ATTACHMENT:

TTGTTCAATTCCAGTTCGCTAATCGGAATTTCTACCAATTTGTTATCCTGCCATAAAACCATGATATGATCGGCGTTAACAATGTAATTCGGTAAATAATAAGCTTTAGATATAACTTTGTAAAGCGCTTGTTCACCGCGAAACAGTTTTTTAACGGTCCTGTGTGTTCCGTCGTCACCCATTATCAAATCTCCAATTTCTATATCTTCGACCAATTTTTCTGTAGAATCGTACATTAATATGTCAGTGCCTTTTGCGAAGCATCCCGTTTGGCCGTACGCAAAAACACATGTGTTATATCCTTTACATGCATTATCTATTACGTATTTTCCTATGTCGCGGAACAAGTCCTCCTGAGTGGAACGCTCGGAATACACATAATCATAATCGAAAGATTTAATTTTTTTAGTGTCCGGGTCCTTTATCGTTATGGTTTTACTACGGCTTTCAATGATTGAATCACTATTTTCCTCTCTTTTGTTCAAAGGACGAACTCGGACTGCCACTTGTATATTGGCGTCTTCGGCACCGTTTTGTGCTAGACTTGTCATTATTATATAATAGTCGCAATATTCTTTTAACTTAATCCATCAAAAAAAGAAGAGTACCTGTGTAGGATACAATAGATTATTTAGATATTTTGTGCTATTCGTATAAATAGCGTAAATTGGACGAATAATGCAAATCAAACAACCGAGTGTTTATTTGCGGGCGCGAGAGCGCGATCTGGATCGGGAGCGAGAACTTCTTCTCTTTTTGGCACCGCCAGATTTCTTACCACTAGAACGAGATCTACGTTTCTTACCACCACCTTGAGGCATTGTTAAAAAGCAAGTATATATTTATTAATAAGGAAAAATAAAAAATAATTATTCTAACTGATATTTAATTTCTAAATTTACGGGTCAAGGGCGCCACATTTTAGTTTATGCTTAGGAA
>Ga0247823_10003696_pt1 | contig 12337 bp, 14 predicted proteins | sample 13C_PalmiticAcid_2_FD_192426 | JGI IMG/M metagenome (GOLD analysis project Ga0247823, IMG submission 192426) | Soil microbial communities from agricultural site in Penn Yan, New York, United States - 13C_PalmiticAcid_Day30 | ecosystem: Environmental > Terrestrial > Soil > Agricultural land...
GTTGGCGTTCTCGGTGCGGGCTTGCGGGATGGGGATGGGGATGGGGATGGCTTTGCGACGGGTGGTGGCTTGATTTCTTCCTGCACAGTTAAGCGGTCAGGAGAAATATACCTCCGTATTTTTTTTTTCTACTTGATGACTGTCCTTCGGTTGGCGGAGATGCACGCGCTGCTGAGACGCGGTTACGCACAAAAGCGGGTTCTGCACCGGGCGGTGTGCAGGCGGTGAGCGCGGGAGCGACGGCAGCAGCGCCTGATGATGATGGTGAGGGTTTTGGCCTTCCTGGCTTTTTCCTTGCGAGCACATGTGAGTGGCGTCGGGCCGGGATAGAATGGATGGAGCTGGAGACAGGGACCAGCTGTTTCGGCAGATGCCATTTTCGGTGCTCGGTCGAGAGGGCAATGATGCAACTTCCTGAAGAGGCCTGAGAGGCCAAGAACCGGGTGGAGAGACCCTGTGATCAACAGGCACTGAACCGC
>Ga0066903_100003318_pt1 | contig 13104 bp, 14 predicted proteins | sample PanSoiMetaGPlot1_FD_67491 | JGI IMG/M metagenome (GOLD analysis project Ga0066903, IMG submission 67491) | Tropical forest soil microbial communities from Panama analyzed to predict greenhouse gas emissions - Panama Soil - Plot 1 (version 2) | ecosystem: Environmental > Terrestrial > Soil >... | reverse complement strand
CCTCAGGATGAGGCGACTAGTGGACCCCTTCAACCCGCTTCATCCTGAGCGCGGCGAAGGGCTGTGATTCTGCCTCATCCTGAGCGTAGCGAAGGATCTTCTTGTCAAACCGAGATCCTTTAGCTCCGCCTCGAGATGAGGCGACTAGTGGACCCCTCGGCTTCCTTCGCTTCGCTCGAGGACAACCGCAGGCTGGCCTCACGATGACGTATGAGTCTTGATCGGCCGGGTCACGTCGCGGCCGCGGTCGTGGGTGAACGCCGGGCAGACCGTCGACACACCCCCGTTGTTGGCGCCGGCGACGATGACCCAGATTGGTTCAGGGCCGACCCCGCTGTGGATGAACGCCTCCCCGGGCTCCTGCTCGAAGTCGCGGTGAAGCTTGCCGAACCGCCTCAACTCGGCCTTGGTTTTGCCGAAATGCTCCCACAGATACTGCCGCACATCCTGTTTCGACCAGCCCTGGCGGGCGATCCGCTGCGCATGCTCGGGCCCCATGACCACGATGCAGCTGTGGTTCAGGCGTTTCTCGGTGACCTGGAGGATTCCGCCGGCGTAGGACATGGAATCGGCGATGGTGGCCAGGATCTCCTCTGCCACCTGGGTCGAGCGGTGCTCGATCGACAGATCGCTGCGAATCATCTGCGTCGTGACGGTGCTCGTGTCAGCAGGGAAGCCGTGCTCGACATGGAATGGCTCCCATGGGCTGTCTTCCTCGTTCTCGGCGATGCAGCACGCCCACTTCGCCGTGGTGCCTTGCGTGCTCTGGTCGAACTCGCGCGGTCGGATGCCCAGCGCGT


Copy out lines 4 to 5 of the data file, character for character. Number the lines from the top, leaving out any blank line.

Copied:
>Ga0066903_100003318_pt1 | contig 13104 bp, 14 predicted proteins | sample PanSoiMetaGPlot1_FD_67491 | JGI IMG/M metagenome (GOLD analysis project Ga0066903, IMG submission 67491) | Tropical forest soil microbial communities from Panama analyzed to predict greenhouse gas emissions - Panama Soil - Plot 1 (version 2) | ecosystem: Environmental > Terrestrial > Soil >... | reverse complement strand
CCTCAGGATGAGGCGACTAGTGGACCCCTTCAACCCGCTTCATCCTGAGCGCGGCGAAGGGCTGTGATTCTGCCTCATCCTGAGCGTAGCGAAGGATCTTCTTGTCAAACCGAGATCCTTTAGCTCCGCCTCGAGATGAGGCGACTAGTGGACCCCTCGGCTTCCTTCGCTTCGCTCGAGGACAACCGCAGGCTGGCCTCACGATGACGTATGAGTCTTGATCGGCCGGGTCACGTCGCGGCCGCGGTCGTGGGTGAACGCCGGGCAGACCGTCGACACACCCCCGTTGTTGGCGCCGGCGACGATGACCCAGATTGGTTCAGGGCCGACCCCGCTGTGGATGAACGCCTCCCCGGGCTCCTGCTCGAAGTCGCGGTGAAGCTTGCCGAACCGCCTCAACTCGGCCTTGGTTTTGCCGAAATGCTCCCACAGATACTGCCGCACATCCTGTTTCGACCAGCCCTGGCGGGCGATCCGCTGCGCATGCTCGGGCCCCATGACCACGATGCAGCTGTGGTTCAGGCGTTTCTCGGTGACCTGGAGGATTCCGCCGGCGTAGGACATGGAATCGGCGATGGTGGCCAGGATCTCCTCTGCCACCTGGGTCGAGCGGTGCTCGATCGACAGATCGCTGCGAATCATCTGCGTCGTGACGGTGCTCGTGTCAGCAGGGAAGCCGTGCTCGACATGGAATGGCTCCCATGGGCTGTCTTCCTCGTTCTCGGCGATGCAGCACGCCCACTTCGCCGTGGTGCCTTGCGTGCTCTGGTCGAACTCGCGCGGTCGGATGCCCAGCGCGT